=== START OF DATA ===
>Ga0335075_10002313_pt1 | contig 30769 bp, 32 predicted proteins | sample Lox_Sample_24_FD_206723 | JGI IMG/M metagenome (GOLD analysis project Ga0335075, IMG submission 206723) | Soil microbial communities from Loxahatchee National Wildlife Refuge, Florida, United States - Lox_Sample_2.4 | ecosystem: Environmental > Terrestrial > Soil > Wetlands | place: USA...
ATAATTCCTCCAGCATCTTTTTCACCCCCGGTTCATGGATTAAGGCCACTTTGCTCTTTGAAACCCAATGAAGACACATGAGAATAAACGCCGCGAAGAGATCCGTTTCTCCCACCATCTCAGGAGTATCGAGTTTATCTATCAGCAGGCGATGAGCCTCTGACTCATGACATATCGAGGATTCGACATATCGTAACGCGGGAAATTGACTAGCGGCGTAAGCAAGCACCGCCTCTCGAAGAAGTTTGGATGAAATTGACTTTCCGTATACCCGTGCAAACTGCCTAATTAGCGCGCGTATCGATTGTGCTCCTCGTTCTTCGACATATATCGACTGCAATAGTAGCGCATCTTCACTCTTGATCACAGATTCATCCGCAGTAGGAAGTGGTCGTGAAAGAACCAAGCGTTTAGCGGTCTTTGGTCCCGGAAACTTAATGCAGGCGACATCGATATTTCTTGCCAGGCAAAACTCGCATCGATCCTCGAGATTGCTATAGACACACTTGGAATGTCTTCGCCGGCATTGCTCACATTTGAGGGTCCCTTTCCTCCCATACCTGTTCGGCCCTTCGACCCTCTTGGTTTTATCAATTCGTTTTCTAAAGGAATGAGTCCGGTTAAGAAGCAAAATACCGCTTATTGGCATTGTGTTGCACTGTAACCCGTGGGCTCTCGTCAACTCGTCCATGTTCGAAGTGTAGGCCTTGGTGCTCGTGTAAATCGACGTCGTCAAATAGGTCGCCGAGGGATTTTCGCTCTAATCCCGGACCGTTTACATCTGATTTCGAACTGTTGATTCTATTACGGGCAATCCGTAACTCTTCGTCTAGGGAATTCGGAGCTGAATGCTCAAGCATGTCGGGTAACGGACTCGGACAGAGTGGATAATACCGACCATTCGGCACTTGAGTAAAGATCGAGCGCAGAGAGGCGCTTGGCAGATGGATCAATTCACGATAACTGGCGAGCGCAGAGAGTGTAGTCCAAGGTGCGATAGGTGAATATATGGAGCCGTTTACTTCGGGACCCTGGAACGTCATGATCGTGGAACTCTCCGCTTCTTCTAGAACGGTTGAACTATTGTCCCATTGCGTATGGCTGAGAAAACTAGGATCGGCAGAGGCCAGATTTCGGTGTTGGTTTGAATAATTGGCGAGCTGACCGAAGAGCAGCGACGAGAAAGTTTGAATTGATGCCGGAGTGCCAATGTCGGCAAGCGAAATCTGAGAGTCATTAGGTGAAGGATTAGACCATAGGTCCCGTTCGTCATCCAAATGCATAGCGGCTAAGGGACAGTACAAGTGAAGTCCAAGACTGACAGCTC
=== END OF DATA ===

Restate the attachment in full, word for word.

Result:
>Ga0335075_10002313_pt1 | contig 30769 bp, 32 predicted proteins | sample Lox_Sample_24_FD_206723 | JGI IMG/M metagenome (GOLD analysis project Ga0335075, IMG submission 206723) | Soil microbial communities from Loxahatchee National Wildlife Refuge, Florida, United States - Lox_Sample_2.4 | ecosystem: Environmental > Terrestrial > Soil > Wetlands | place: USA...
ATAATTCCTCCAGCATCTTTTTCACCCCCGGTTCATGGATTAAGGCCACTTTGCTCTTTGAAACCCAATGAAGACACATGAGAATAAACGCCGCGAAGAGATCCGTTTCTCCCACCATCTCAGGAGTATCGAGTTTATCTATCAGCAGGCGATGAGCCTCTGACTCATGACATATCGAGGATTCGACATATCGTAACGCGGGAAATTGACTAGCGGCGTAAGCAAGCACCGCCTCTCGAAGAAGTTTGGATGAAATTGACTTTCCGTATACCCGTGCAAACTGCCTAATTAGCGCGCGTATCGATTGTGCTCCTCGTTCTTCGACATATATCGACTGCAATAGTAGCGCATCTTCACTCTTGATCACAGATTCATCCGCAGTAGGAAGTGGTCGTGAAAGAACCAAGCGTTTAGCGGTCTTTGGTCCCGGAAACTTAATGCAGGCGACATCGATATTTCTTGCCAGGCAAAACTCGCATCGATCCTCGAGATTGCTATAGACACACTTGGAATGTCTTCGCCGGCATTGCTCACATTTGAGGGTCCCTTTCCTCCCATACCTGTTCGGCCCTTCGACCCTCTTGGTTTTATCAATTCGTTTTCTAAAGGAATGAGTCCGGTTAAGAAGCAAAATACCGCTTATTGGCATTGTGTTGCACTGTAACCCGTGGGCTCTCGTCAACTCGTCCATGTTCGAAGTGTAGGCCTTGGTGCTCGTGTAAATCGACGTCGTCAAATAGGTCGCCGAGGGATTTTCGCTCTAATCCCGGACCGTTTACATCTGATTTCGAACTGTTGATTCTATTACGGGCAATCCGTAACTCTTCGTCTAGGGAATTCGGAGCTGAATGCTCAAGCATGTCGGGTAACGGACTCGGACAGAGTGGATAATACCGACCATTCGGCACTTGAGTAAAGATCGAGCGCAGAGAGGCGCTTGGCAGATGGATCAATTCACGATAACTGGCGAGCGCAGAGAGTGTAGTCCAAGGTGCGATAGGTGAATATATGGAGCCGTTTACTTCGGGACCCTGGAACGTCATGATCGTGGAACTCTCCGCTTCTTCTAGAACGGTTGAACTATTGTCCCATTGCGTATGGCTGAGAAAACTAGGATCGGCAGAGGCCAGATTTCGGTGTTGGTTTGAATAATTGGCGAGCTGACCGAAGAGCAGCGACGAGAAAGTTTGAATTGATGCCGGAGTGCCAATGTCGGCAAGCGAAATCTGAGAGTCATTAGGTGAAGGATTAGACCATAGGTCCCGTTCGTCATCCAAATGCATAGCGGCTAAGGGACAGTACAAGTGAAGTCCAAGACTGACAGCTC